Nicole began fighting for CAR T-Cell treatment in 2014 and it took over two years and half-a-dozen “no’s” before she was treated.
The last seven years has been a long battle full of challenge, risk, self advocacy, and research. Over the course of six years (2010 – 2016),
she have had six relapses and have participated in three clinical trials (two at Stanford and one at UPenn). Her last clinical trial at The
University of Pennsylvania (CAR T-Cell – Novartis CTL019) saved her life, and in October of 2016, she became a seven-time cancer survivor.
Today, she is an active patient advocate and keynote speaker.
GE Reports – Cell Therapy: GE’S BEST OF 2017 – 12 BEST STORIES OF 2017
Survivor: This Woman’s Battle With Leukemia Is Pointing The Way To The Future Of Healthcare – by Kristin Kloberdanz & Bruce Watson
In the spring of 2016, 32-year-old Nicole Gularte grew weak and lost her ability to see colors from her left eye. She knew that her leukemia had returned.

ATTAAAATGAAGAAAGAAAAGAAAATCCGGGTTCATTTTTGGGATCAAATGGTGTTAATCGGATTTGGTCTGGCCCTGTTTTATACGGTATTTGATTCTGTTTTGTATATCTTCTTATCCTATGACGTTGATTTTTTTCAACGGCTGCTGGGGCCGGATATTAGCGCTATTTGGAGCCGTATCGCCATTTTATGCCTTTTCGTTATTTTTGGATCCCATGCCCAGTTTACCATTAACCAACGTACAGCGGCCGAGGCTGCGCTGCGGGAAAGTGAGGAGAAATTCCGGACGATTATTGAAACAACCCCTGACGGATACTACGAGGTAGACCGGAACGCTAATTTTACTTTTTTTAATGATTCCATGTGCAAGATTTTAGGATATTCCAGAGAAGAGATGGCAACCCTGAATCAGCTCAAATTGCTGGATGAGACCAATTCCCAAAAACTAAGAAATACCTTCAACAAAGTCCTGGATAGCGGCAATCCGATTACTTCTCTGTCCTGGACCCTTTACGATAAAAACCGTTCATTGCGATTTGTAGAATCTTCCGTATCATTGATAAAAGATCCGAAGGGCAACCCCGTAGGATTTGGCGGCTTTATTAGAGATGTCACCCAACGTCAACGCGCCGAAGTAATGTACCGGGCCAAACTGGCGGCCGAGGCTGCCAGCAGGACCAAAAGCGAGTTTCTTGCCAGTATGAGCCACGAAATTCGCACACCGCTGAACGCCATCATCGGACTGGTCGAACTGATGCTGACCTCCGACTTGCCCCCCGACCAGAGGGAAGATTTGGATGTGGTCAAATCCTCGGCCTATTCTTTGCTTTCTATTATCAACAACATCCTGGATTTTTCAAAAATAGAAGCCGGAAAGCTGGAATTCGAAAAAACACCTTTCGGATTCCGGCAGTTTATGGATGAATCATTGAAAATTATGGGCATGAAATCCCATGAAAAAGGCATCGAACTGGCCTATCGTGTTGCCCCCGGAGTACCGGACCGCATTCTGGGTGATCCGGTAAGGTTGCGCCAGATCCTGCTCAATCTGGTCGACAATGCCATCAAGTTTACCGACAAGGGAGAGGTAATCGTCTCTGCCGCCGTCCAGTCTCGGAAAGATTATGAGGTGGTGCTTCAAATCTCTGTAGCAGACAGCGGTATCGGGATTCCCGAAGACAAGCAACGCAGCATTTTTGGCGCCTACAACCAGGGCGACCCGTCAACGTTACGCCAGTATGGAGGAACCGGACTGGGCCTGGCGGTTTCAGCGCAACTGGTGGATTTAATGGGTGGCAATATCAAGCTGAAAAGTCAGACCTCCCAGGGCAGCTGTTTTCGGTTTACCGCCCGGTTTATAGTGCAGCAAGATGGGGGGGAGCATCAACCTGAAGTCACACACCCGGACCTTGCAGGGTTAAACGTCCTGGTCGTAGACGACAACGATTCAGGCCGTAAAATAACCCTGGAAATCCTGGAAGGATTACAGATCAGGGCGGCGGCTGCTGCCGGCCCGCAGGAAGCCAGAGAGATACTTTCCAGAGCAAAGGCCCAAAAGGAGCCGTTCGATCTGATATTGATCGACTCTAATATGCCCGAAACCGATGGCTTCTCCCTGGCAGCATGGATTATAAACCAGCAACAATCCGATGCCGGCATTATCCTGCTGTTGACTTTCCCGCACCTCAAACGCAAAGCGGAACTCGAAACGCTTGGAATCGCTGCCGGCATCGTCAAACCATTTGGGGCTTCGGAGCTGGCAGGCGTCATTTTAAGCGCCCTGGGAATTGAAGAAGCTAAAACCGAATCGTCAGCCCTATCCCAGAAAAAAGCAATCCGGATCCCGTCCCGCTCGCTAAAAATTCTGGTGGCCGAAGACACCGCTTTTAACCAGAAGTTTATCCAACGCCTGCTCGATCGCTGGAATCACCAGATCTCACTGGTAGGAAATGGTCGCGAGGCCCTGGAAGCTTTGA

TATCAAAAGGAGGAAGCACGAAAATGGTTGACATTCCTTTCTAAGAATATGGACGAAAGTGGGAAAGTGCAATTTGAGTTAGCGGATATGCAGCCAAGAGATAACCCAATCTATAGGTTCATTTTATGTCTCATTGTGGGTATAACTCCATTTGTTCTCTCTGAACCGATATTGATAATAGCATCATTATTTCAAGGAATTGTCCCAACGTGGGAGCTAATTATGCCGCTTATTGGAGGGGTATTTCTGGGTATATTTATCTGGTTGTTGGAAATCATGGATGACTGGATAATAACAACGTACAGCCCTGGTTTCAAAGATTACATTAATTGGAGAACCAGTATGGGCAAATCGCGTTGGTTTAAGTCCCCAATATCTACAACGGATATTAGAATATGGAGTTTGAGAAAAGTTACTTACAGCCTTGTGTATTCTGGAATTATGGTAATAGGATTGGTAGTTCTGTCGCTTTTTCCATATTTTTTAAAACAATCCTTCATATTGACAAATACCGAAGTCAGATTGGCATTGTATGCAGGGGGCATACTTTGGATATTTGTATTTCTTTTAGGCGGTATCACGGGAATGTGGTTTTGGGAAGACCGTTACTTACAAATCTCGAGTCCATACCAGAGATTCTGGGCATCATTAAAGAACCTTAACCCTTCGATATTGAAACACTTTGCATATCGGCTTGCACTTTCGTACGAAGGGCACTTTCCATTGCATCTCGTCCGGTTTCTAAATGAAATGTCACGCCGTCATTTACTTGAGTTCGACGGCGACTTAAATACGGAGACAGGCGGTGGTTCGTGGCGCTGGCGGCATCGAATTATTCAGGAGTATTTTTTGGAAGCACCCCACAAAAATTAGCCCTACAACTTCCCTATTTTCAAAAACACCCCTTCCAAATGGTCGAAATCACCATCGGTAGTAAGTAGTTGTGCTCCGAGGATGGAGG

Gularte’s form of the disease was called acute lymphoblastic leukemia, or ALL. She had been in an exhausting on-and-off battle with cancer for six years, and she was desperate to avoid yet another debilitating round of chemotherapy. She wasn’t particularly thrilled when doctors told her they had gotten lucky and found two nearly perfect bone marrow matches. Long-term studies have shown that nearly half of leukemia patients who receive a bone marrow transplant die or relapse within two years.
The story of what she did next offers a fascinating look into the future of cancer treatment. She rejected the transplant and opted to let the relapse of her ALL take full hold. That allowed her to enroll in a clinical trial of a promising new cancer treatment called CAR T-cell therapy that was run by the University of Pennsylvania and Children’s Hospital of Philadelphia. “I called UPenn,” Gularte says. She made her circumstances clear to the doctors, telling them: “I’ve given up a 10-out-of-10 bone marrow transplant so I can relapse so I can qualify for your CAR-T trial.”